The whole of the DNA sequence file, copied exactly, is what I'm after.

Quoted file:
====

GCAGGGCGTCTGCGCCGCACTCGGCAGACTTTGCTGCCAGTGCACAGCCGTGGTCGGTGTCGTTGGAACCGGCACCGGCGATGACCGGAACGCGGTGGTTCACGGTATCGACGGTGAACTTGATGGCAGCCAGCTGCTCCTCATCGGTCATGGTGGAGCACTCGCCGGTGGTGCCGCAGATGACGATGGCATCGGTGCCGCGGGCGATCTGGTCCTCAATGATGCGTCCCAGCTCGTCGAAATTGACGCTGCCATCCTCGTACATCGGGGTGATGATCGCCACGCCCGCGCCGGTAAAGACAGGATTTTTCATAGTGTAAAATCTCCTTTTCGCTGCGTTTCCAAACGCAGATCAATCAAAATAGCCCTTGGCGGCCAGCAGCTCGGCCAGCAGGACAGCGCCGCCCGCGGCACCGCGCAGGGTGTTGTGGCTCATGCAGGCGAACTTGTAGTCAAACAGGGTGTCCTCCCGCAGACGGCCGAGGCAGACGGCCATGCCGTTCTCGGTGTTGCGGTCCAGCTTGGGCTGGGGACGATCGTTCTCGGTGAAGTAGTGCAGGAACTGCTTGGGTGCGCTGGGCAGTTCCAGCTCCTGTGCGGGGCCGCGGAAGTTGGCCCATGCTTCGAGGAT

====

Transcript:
GCAGGGCGTCTGCGCCGCACTCGGCAGACTTTGCTGCCAGTGCACAGCCGTGGTCGGTGTCGTTGGAACCGGCACCGGCGATGACCGGAACGCGGTGGTTCACGGTATCGACGGTGAACTTGATGGCAGCCAGCTGCTCCTCATCGGTCATGGTGGAGCACTCGCCGGTGGTGCCGCAGATGACGATGGCATCGGTGCCGCGGGCGATCTGGTCCTCAATGATGCGTCCCAGCTCGTCGAAATTGACGCTGCCATCCTCGTACATCGGGGTGATGATCGCCACGCCCGCGCCGGTAAAGACAGGATTTTTCATAGTGTAAAATCTCCTTTTCGCTGCGTTTCCAAACGCAGATCAATCAAAATAGCCCTTGGCGGCCAGCAGCTCGGCCAGCAGGACAGCGCCGCCCGCGGCACCGCGCAGGGTGTTGTGGCTCATGCAGGCGAACTTGTAGTCAAACAGGGTGTCCTCCCGCAGACGGCCGAGGCAGACGGCCATGCCGTTCTCGGTGTTGCGGTCCAGCTTGGGCTGGGGACGATCGTTCTCGGTGAAGTAGTGCAGGAACTGCTTGGGTGCGCTGGGCAGTTCCAGCTCCTGTGCGGGGCCGCGGAAGTTGGCCCATGCTTCGAGGAT